Is Gold an Inflation Hedge?

What assets do you think of trading when you believe inflation is on the horizon? If the answer is gold, you are not alone. Gold prices have been considered as a hedge for inflation for decades. Gold prices are thought to arise when inflation rears its ugly head, outperforming stocks and bonds when prices rise. The reality is that gold does not generally outperform during periods of inflation. Different studies performed on the price of gold when inflation is increasing show that gold prices do not exceed other assets. The price of the yellow metal is generally negatively correlated with the movements of the U.S. dollar and is considered an alternative to paper currency in turbulent times.

What is Inflation?

Inflation can be defined as rising prices that decrease the purchasing power of your currency. In 1957, for example, a Whopper cost $0.37; today, it cost $4.19. If you saved a $5 bill from 1957, it would buy 11 fewer Whoppers than it did 65-years ago.

Inflation is often viewed as higher prices, but it’s not just for one item or service. Many electronic things which used to cost more money previously are now cheaper today. Inflation is a rise in the prices of a basket of goods and services. The most common measure of inflation is the Consumer Price Index, which is calculated differently from country to country. In the United States, a key gauge of inflation that the Federal Reserve uses is the Personal Consumption Expenditures. While inflation can eat into your savings, it’s considered positive for the overall growth of an economy. Companies need some pricing power to enhance their performance over time.

What Creates Inflation?

Inflation can be created because of demand or supply. If there are supply chain disruptions and people cannot get items, they will increase the price they pay for those items. For example, during the pandemic, the supply chain of semiconductors was disrupted. The lack of chips made it difficult for car manufacturers to build cars. The lack of inventory of available vehicles started to increase the price of automobiles.

Demand-driven inflation is when demand for goods or services increases but supply remains the same, buoys prices. When economic growth rises and people begin to make more money, their purchasing power rises and allows consumers to buy more goods and services. The competition for items begins to increase, putting upward pressure on prices.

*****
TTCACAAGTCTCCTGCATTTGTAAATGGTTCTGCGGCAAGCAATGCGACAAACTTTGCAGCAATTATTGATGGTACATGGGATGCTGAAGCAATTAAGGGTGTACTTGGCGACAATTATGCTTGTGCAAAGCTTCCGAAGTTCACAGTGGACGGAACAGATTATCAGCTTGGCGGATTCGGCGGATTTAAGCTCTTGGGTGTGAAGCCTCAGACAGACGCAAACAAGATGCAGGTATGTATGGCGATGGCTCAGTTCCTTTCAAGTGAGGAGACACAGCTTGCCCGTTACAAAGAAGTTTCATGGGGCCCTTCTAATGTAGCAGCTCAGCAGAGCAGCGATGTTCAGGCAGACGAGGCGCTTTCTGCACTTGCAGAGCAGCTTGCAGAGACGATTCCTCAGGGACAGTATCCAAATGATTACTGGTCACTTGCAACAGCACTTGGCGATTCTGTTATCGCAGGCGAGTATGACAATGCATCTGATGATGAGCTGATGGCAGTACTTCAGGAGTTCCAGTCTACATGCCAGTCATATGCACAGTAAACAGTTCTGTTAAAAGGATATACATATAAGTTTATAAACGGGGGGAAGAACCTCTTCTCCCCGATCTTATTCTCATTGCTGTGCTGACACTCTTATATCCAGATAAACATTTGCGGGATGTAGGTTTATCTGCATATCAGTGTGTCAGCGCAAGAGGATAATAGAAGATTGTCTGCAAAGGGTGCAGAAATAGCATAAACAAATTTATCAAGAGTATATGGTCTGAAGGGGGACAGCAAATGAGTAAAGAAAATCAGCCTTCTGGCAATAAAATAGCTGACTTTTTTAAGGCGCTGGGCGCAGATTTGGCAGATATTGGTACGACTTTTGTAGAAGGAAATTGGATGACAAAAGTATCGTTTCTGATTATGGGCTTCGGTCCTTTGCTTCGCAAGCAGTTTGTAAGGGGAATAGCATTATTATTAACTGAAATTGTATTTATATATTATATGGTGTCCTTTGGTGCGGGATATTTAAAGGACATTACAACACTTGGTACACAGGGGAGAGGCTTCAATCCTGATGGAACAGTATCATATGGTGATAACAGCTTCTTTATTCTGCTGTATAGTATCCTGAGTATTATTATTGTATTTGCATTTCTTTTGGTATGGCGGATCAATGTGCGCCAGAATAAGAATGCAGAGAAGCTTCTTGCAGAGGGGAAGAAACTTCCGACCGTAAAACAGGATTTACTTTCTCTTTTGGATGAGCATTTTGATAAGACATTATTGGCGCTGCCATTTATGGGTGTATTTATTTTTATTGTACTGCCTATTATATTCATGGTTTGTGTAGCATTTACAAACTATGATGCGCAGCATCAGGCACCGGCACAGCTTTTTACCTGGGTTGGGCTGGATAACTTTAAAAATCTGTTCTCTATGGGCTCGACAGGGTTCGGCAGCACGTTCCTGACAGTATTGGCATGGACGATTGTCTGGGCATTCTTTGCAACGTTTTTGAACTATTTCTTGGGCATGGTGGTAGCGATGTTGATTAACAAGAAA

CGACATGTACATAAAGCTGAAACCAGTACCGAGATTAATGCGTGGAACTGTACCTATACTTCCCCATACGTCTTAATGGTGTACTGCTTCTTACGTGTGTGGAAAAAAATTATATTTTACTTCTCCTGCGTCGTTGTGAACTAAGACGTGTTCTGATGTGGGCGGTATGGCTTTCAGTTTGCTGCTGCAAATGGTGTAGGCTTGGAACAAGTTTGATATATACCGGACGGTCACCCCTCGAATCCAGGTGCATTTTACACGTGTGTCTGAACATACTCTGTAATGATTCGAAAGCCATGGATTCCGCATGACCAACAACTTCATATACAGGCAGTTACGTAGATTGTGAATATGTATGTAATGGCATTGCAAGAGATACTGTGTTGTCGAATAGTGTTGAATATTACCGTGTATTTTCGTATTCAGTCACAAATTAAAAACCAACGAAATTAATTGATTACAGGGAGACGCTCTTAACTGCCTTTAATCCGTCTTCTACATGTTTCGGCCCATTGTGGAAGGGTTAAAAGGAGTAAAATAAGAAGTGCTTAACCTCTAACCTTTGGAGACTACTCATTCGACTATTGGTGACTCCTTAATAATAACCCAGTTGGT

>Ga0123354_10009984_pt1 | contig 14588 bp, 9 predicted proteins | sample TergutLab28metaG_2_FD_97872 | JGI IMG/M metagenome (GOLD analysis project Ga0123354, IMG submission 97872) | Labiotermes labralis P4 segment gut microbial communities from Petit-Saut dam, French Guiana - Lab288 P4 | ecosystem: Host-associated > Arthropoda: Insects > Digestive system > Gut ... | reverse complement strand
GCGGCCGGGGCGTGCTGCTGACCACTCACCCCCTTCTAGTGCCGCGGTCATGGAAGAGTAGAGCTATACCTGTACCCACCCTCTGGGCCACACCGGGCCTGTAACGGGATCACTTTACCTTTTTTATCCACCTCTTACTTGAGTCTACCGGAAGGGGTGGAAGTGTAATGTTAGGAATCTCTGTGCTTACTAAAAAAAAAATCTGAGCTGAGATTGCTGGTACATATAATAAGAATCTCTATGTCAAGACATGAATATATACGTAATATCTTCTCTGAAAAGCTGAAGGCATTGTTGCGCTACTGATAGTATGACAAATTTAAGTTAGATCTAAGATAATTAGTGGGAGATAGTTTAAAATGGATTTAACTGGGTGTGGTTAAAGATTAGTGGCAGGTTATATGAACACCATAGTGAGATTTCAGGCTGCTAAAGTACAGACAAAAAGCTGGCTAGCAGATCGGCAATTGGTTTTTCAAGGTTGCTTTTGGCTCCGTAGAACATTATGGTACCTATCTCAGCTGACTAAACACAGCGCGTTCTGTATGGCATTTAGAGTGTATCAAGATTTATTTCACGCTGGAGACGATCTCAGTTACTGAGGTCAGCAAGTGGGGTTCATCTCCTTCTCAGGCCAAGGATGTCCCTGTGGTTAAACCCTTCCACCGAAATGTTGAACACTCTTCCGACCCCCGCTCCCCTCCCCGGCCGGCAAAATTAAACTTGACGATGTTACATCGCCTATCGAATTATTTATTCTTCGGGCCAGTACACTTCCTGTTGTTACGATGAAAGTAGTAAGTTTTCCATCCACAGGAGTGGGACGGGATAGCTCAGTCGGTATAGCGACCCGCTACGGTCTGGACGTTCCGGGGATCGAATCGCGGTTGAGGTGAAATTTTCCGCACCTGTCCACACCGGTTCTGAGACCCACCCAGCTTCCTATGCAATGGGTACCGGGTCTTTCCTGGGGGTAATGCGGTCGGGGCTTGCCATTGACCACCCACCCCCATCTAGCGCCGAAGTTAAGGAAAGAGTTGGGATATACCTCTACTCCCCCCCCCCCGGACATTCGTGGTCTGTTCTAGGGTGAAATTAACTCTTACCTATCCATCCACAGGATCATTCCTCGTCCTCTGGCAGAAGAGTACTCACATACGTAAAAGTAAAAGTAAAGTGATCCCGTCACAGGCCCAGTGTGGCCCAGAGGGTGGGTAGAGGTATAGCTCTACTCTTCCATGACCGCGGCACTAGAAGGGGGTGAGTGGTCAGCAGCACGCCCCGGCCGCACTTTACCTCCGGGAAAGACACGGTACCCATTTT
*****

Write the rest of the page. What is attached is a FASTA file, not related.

Is Gold Correlated to Inflation?

Gold prices are often thought of as a hedge to higher rates of inflation. In a study reported by CNBC, online trading of gold prices was shown to be uncorrelated to the movements of inflation. The study looked at historical periods to determine if gold prices outperformed when inflation was on the rise. For example, during the period 1980-1984, inflation averaged 6.5% per year. During this period, online trading of gold lost 10%. The article goes on to describe how often gold prices move in tandem with inflation. This price movement is referred to as correlation. When gold is perfectly correlated to inflation, the correlation is 100% or 1. When gold prices are negatively correlated to inflation, the correlation is -100% or -1. A correlation of zero means there is no correlation. Gold’s correlation to inflation has been relatively low or 0.16  over the past half-century.

How is Gold Viewed?

Gold is often viewed as a hedge to currency devaluation as opposed to an inflation hedge. Since online trading of gold is quoted in U.S. dollars, it becomes less expensive in other currencies when the dollar’s value declines. When this scenario occurs, the price of gold adjusts higher to accommodate for the lower cost of gold in dollars. The reverse is true when the value of the dollar exchange rate declines. Gold prices are often viewed as a safe-haven products when currencies trade under pressure. When investors look for a dollar devaluation, they will usually look to gold as an asset that will hold up well during turbulent times for the greenback.

The Bottom Line

The upshot is that gold historically has mixed returns results during periods of elevated inflation. There are several other assets, such as inflation-adjusted bonds (TIPS) that outperform when inflation is rising. When the price of lots of assets increases, inflation is considered an issue, not when just one or two prices increase. Inflation in small doses is also considered a positive sign as it provides pricing power to companies. Many investors view gold as a hedge against adverse currency changes. Since gold is quoted in U.S. dollars, an increase in the greenback exchange rate will often lead to a downward adjustment in the price of gold.